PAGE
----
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FIVE TRADESHOW MYTHS THAT NEED TO GO AWAY

March 18, 2019

My brother is a lawyer.  When he tells people what he does for a living he’s usually greeted either with dumb jokes or disdain.  But, always with understanding.  After 25 years in the tradeshow business I rarely get jokes or critiques; my greetings usually consist of blank stares, pity or the individual trying to filter what I do through one of these antiquated filters below:

BOOTH BABES – The vast majority of tradeshows are not reliant on attractive, scantily clad women to draw attention to a given company or product.  Whether it’s a function of more enlightened times or growth amongst the numbers of female executives, or we hope both; nowadays, the “visual speedbump” that slows and attracts people in the aisles is more often the exhibit (environment) itself.

BRIBES – “The Union Guys” are not living hand to mouth basing their schedules on who slips them some extra cash.  Does it still happen?  Undoubtedly; however, when I come across these tales and push for more info I usually learn the story is a decade old or more.  Besides, most fees charged by the show’s general contractors are so exorbitant nobody has cash left for bribes anyway!  This brings us to the myth that shows are so darn costly…

EXPENSIVE – Most other forms of marketing are aimed at ultimately getting face-to-face or having the opportunity to demonstrate one’s product and/or service benefits to a prospect.  Tradeshows allow for incredible efficiency in being able to get in front of a targeted group of your best clients and best prospects all at once.  You get to control and impact how they view and feel about you going forward. Tradeshows allow for industry research and networking, for competitive intelligence, for savings in salesperson expenses, for exposure to industry media, for sourcing new vendors and a myriad of other benefits.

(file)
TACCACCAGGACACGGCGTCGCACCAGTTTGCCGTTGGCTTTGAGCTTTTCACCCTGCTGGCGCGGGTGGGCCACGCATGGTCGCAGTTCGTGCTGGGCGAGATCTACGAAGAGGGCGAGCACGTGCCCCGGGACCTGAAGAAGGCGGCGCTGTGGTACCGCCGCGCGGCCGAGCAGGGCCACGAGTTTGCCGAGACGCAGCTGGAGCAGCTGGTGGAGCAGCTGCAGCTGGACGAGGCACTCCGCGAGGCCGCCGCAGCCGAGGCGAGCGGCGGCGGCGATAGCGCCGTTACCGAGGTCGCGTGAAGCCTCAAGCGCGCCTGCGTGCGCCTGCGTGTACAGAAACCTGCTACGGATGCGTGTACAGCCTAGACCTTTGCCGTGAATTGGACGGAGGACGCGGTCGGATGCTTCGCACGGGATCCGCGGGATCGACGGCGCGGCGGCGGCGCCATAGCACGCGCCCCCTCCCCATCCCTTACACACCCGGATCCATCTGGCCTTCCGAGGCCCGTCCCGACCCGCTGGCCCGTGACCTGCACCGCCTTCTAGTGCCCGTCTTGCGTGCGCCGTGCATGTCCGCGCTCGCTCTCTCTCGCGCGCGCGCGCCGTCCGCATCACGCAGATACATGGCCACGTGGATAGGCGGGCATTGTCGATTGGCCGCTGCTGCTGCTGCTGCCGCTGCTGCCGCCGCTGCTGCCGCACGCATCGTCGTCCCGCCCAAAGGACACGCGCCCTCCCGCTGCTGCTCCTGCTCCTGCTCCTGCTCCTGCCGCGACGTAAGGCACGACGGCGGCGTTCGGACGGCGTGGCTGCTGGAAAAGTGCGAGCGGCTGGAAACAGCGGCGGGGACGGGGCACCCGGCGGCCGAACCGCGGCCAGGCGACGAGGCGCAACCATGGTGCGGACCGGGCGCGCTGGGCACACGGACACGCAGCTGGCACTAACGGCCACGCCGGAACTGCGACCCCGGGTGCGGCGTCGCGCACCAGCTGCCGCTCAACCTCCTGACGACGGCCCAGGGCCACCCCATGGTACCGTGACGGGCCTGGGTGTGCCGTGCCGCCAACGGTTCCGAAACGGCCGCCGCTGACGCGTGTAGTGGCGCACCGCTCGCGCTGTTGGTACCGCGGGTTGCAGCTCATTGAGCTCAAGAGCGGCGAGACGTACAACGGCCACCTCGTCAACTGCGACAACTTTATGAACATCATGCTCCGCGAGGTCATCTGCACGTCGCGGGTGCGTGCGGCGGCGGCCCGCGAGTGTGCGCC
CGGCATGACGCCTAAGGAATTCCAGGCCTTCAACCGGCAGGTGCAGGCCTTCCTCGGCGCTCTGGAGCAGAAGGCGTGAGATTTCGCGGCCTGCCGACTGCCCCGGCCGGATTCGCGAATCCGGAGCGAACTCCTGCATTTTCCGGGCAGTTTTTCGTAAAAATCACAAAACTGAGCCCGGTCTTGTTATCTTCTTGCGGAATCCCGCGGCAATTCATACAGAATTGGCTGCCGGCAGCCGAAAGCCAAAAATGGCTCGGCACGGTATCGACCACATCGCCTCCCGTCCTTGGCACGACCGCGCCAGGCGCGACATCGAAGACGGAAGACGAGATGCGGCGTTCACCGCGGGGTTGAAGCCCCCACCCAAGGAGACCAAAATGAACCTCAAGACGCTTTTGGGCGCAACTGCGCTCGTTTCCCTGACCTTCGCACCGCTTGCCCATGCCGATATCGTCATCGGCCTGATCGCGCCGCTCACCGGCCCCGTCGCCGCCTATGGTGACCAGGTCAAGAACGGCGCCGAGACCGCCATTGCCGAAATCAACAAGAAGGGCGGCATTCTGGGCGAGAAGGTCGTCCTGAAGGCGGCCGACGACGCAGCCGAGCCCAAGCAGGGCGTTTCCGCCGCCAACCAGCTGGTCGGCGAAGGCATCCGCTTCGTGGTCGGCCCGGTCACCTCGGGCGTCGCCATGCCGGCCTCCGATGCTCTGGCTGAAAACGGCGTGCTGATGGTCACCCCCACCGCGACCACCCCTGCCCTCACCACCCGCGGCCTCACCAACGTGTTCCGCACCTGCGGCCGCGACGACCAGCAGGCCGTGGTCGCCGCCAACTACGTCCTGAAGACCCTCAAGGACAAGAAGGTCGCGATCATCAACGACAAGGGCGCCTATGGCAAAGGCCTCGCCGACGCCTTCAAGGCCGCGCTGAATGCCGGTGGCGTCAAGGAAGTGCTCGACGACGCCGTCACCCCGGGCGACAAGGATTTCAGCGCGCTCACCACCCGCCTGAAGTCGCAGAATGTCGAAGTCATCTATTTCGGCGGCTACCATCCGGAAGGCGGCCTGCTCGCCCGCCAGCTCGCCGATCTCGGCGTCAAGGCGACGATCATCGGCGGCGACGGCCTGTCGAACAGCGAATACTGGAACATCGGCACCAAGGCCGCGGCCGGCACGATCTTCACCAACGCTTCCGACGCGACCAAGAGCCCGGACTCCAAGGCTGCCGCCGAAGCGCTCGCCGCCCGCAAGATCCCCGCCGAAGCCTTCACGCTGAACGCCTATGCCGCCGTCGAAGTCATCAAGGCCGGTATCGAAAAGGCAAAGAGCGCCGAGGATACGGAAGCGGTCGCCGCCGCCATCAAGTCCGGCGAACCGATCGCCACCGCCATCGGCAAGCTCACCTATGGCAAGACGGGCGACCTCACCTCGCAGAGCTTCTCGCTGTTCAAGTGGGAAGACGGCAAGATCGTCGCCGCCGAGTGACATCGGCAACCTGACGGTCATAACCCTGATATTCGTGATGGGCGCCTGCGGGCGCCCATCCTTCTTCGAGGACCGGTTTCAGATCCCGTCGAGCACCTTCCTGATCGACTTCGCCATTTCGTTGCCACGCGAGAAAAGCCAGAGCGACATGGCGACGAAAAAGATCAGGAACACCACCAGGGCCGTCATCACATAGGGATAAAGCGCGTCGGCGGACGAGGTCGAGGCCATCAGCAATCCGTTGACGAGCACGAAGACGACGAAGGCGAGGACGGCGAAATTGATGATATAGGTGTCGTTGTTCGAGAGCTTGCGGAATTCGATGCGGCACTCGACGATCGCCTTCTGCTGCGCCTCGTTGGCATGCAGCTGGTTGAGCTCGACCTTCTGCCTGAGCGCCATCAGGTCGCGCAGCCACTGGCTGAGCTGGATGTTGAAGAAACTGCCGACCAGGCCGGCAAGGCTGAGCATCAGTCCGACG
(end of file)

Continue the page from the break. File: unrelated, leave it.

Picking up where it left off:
NEVER SELL ANYTHING THERE – Imagine getting on a bathroom scale to measure what size shoe you wear?  Huh?  Exactly!!  Too many exhibitors improperly measure results from tradeshows.  Make no mistake about it, there are several ways to properly measure the value of the investment you’ve made.  But, counting up the orders written at the end of the show is usually completely out of whack with most company’s original goals and objectives.

THE BOOTH DIDN’T WORK – Admittedly, there are times when an exhibit may be flawed in execution or design for a specific purpose.  But the reason I list this as a “myth” is because even if the booth “works” its then up to the booth staffer to properly “work” and for the organization’s Lead follow-up plan to properly “work.”  The world’s greatest exhibit can only bring a horse to water, getting them to drink is a whole other topic!

trade shows, tradeshows, budget, union labor
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